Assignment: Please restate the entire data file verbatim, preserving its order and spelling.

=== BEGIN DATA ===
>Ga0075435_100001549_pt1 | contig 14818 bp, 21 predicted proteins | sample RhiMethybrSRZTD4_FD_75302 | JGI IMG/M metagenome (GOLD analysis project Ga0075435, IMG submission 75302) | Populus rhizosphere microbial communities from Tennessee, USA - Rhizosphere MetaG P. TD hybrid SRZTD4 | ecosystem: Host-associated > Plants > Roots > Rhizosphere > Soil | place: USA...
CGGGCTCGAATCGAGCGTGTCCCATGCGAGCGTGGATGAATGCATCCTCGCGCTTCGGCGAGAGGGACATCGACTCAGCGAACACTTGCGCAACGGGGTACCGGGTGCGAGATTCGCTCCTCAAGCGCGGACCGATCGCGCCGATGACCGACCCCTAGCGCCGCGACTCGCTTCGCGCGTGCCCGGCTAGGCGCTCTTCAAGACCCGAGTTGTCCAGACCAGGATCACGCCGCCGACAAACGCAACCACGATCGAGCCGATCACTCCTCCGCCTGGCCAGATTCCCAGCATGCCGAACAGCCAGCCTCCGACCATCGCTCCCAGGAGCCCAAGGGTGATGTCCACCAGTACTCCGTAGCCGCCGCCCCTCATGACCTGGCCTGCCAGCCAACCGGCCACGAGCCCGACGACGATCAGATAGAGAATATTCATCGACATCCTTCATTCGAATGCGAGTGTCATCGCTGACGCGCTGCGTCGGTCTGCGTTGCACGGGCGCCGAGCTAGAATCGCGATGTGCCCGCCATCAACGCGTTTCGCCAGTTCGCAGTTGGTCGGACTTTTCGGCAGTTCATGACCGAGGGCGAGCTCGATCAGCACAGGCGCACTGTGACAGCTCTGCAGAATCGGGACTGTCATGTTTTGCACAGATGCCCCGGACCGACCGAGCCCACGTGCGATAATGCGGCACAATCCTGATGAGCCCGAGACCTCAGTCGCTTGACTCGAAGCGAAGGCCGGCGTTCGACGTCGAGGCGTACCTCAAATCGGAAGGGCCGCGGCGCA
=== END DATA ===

>Ga0075435_100001549_pt1 | contig 14818 bp, 21 predicted proteins | sample RhiMethybrSRZTD4_FD_75302 | JGI IMG/M metagenome (GOLD analysis project Ga0075435, IMG submission 75302) | Populus rhizosphere microbial communities from Tennessee, USA - Rhizosphere MetaG P. TD hybrid SRZTD4 | ecosystem: Host-associated > Plants > Roots > Rhizosphere > Soil | place: USA...
CGGGCTCGAATCGAGCGTGTCCCATGCGAGCGTGGATGAATGCATCCTCGCGCTTCGGCGAGAGGGACATCGACTCAGCGAACACTTGCGCAACGGGGTACCGGGTGCGAGATTCGCTCCTCAAGCGCGGACCGATCGCGCCGATGACCGACCCCTAGCGCCGCGACTCGCTTCGCGCGTGCCCGGCTAGGCGCTCTTCAAGACCCGAGTTGTCCAGACCAGGATCACGCCGCCGACAAACGCAACCACGATCGAGCCGATCACTCCTCCGCCTGGCCAGATTCCCAGCATGCCGAACAGCCAGCCTCCGACCATCGCTCCCAGGAGCCCAAGGGTGATGTCCACCAGTACTCCGTAGCCGCCGCCCCTCATGACCTGGCCTGCCAGCCAACCGGCCACGAGCCCGACGACGATCAGATAGAGAATATTCATCGACATCCTTCATTCGAATGCGAGTGTCATCGCTGACGCGCTGCGTCGGTCTGCGTTGCACGGGCGCCGAGCTAGAATCGCGATGTGCCCGCCATCAACGCGTTTCGCCAGTTCGCAGTTGGTCGGACTTTTCGGCAGTTCATGACCGAGGGCGAGCTCGATCAGCACAGGCGCACTGTGACAGCTCTGCAGAATCGGGACTGTCATGTTTTGCACAGATGCCCCGGACCGACCGAGCCCACGTGCGATAATGCGGCACAATCCTGATGAGCCCGAGACCTCAGTCGCTTGACTCGAAGCGAAGGCCGGCGTTCGACGTCGAGGCGTACCTCAAATCGGAAGGGCCGCGGCGCA